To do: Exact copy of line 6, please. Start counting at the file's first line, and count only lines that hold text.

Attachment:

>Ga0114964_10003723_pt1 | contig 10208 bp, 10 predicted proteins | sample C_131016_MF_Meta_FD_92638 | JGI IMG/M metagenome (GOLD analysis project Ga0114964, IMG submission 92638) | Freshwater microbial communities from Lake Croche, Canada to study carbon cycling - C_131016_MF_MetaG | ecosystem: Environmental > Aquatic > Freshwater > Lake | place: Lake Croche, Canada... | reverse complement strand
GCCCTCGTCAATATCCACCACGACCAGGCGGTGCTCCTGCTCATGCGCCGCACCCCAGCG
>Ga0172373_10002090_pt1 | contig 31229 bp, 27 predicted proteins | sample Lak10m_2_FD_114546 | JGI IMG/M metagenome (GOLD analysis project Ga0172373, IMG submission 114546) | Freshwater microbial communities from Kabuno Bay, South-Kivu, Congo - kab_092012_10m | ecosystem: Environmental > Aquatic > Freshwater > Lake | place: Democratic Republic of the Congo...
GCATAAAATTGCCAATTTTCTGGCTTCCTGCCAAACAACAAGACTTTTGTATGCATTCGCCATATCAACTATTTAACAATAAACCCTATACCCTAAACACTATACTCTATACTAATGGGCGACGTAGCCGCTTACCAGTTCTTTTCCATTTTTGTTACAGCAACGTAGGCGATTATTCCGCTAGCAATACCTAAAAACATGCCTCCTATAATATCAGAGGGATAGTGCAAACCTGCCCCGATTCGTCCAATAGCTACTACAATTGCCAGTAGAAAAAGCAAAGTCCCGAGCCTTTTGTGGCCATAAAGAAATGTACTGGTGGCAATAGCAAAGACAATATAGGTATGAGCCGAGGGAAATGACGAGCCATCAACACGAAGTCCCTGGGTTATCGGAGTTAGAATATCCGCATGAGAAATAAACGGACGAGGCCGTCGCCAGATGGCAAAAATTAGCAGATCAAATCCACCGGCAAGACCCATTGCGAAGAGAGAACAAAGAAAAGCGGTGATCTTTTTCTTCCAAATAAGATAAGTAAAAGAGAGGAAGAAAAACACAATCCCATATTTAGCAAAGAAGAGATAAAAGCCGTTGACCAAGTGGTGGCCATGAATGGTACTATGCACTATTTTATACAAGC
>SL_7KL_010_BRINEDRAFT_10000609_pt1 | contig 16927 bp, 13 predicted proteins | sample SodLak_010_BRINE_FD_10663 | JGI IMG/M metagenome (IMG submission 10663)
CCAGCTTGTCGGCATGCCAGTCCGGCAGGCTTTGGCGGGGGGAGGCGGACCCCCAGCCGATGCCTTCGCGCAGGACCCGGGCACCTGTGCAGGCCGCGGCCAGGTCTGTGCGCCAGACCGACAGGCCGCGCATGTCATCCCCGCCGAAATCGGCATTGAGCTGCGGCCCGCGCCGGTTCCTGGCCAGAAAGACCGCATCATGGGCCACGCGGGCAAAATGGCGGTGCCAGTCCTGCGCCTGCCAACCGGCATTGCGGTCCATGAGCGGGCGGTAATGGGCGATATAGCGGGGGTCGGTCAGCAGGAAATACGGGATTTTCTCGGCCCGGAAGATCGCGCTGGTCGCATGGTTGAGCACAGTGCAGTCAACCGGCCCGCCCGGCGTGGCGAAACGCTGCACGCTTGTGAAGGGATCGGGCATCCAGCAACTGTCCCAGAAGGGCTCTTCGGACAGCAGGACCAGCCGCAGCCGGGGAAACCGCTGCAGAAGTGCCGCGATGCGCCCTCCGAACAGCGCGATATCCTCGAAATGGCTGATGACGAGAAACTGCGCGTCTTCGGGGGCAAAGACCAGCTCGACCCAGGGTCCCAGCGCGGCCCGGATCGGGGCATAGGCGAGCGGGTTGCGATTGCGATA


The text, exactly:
CCAGCTTGTCGGCATGCCAGTCCGGCAGGCTTTGGCGGGGGGAGGCGGACCCCCAGCCGATGCCTTCGCGCAGGACCCGGGCACCTGTGCAGGCCGCGGCCAGGTCTGTGCGCCAGACCGACAGGCCGCGCATGTCATCCCCGCCGAAATCGGCATTGAGCTGCGGCCCGCGCCGGTTCCTGGCCAGAAAGACCGCATCATGGGCCACGCGGGCAAAATGGCGGTGCCAGTCCTGCGCCTGCCAACCGGCATTGCGGTCCATGAGCGGGCGGTAATGGGCGATATAGCGGGGGTCGGTCAGCAGGAAATACGGGATTTTCTCGGCCCGGAAGATCGCGCTGGTCGCATGGTTGAGCACAGTGCAGTCAACCGGCCCGCCCGGCGTGGCGAAACGCTGCACGCTTGTGAAGGGATCGGGCATCCAGCAACTGTCCCAGAAGGGCTCTTCGGACAGCAGGACCAGCCGCAGCCGGGGAAACCGCTGCAGAAGTGCCGCGATGCGCCCTCCGAACAGCGCGATATCCTCGAAATGGCTGATGACGAGAAACTGCGCGTCTTCGGGGGCAAAGACCAGCTCGACCCAGGGTCCCAGCGCGGCCCGGATCGGGGCATAGGCGAGCGGGTTGCGATTGCGATA